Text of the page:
This 2014 factsheet on criminal penalties—compiled by the Illinois General Assembly’s Legislative Research Unit—is a useful to have on hand.

A lot has been written about mandatory minimums. In their excellent brief, Families Against Mandatory Minimums clearly outlines the case against mandatory minimums and how they weaken our justice systems. Elsewhere, Marc Mauer of the Sentencing Project takes a close look at mandatory minimums and their impacts in the context of federal sentencing. To better understand the different types of arguments made for and against mandatory minimums, check out the summaries of oral and written testimony from a public 2010 hearing before the United States Sentencing Commission.

Linked Sources

Illinois General Assembly Legislative Research Unit. (2014). Penalties for Crimes in Illinois. Retrieved from http://www.ilga.gov/.

Families Against Mandatory Minimums. FAMM primer on mandatory sentences. Retrieved from https://www.prisonpolicy.org.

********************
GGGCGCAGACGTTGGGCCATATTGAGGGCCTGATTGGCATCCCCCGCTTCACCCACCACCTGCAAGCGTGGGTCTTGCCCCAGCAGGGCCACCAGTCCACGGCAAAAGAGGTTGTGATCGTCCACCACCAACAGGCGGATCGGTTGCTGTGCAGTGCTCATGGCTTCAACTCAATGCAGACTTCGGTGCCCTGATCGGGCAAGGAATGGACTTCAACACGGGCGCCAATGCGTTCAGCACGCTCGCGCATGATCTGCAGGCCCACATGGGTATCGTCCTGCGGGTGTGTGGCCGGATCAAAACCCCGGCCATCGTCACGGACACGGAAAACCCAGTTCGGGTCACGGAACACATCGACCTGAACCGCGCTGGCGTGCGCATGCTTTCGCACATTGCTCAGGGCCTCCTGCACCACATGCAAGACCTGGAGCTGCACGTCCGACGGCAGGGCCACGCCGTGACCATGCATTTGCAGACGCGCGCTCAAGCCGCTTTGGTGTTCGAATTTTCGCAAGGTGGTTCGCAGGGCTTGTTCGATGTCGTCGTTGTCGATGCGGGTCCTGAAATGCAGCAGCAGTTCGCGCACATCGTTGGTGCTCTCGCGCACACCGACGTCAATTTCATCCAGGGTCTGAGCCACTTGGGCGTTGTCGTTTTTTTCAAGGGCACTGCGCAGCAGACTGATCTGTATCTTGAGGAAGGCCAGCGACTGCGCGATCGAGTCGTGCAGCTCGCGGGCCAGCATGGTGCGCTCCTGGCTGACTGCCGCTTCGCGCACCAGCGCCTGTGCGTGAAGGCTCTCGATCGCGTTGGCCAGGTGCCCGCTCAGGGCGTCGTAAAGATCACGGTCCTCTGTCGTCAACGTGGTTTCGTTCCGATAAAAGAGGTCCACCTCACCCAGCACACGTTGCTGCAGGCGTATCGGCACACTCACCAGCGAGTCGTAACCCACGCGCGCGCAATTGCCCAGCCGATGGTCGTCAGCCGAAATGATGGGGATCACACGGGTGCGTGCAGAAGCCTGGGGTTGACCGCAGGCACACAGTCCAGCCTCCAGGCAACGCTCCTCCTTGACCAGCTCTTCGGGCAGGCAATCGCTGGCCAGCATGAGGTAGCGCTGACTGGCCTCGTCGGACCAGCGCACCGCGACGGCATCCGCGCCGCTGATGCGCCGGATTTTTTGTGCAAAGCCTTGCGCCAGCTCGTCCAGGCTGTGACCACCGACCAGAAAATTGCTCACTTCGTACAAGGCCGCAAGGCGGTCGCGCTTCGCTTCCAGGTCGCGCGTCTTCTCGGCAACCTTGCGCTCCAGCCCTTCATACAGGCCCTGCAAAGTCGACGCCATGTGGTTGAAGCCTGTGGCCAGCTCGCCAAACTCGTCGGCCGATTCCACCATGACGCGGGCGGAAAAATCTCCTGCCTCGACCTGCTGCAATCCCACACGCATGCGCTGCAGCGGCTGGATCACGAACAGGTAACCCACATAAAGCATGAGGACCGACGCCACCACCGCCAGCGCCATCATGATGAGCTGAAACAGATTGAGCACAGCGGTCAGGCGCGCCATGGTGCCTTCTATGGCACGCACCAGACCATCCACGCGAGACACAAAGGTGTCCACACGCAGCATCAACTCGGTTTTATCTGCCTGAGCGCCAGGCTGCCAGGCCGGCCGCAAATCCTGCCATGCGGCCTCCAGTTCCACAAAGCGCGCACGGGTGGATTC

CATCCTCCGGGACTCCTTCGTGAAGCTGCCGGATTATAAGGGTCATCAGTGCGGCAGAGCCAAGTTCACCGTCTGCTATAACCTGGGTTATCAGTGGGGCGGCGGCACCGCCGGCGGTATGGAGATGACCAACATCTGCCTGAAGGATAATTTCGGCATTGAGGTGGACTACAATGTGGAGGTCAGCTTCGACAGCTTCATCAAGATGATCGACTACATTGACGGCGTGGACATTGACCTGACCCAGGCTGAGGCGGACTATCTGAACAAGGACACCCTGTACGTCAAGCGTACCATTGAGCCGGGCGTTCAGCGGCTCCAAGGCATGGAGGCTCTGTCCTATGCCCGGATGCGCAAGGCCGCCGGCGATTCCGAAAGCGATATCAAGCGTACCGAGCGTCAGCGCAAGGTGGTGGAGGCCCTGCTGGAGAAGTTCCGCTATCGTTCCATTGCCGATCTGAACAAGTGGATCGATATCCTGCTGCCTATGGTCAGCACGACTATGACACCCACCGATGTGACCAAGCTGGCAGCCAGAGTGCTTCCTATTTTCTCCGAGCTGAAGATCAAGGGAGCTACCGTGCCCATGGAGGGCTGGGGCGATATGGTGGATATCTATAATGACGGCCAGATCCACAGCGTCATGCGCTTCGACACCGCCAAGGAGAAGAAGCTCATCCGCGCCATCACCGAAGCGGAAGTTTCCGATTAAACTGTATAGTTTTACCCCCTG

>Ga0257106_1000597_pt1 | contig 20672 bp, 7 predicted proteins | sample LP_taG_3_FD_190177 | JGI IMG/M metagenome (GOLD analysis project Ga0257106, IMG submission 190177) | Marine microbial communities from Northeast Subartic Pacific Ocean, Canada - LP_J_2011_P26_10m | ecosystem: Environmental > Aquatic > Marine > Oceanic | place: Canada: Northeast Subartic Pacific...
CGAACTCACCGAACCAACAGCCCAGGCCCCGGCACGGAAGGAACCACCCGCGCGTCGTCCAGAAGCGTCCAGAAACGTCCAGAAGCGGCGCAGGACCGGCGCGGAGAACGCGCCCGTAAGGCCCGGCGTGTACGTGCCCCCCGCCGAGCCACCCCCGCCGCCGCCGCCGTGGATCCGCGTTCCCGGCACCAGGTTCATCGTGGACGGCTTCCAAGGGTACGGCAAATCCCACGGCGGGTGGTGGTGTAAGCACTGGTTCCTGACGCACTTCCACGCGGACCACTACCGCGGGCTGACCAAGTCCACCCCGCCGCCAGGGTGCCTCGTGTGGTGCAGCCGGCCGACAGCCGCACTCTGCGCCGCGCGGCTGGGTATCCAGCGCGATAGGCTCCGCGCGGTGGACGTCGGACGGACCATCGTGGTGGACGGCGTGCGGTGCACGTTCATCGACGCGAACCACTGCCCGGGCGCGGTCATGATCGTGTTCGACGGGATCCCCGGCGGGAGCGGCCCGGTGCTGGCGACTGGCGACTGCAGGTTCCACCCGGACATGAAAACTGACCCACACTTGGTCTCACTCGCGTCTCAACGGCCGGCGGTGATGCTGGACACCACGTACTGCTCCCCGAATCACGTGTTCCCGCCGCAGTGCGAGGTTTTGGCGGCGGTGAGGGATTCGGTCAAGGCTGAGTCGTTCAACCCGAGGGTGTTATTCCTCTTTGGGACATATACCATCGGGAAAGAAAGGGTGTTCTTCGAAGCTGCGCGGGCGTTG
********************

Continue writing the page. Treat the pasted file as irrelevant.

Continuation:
Heaton, R. et al. (2016, December). Final report of the Illinois State Commission on Criminal Justice and Sentencing Reform. Chicago, IL. Retrieved from http://www.icjia.state.il.us.

Mauer, M. (2010). Viewpoint: the impact of mandatory minimum penalties in federal sentencing. Judicature, 94(1). Retrieved from http://sentencingproject.org.

Lynch, T. (2016, January 20). Americans are bargaining away their innocence. The Washington Post. Retrieved from https://www.washingtonpost.com.

McArdle, M. (2017, September 26). Plea bargains are a travesty: there’s another way. Bloomberg. Retrieved from https://www.bloomberg.com.

United States Sentencing Commission. (2010, May 27). Summaries of the oral and written remarks of the witnesses United States Sentencing Commission public hearing. Washington, DC. Retrieved from https://www.ussc.gov.

Yoffe, E. (2017, September). Innocence is irrelevant. The Atlantic. Retrieved from https://www.theatlantic.com.

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4 Comments
  • Maria Cantrell
    Posted at 01:13h, 10 April Reply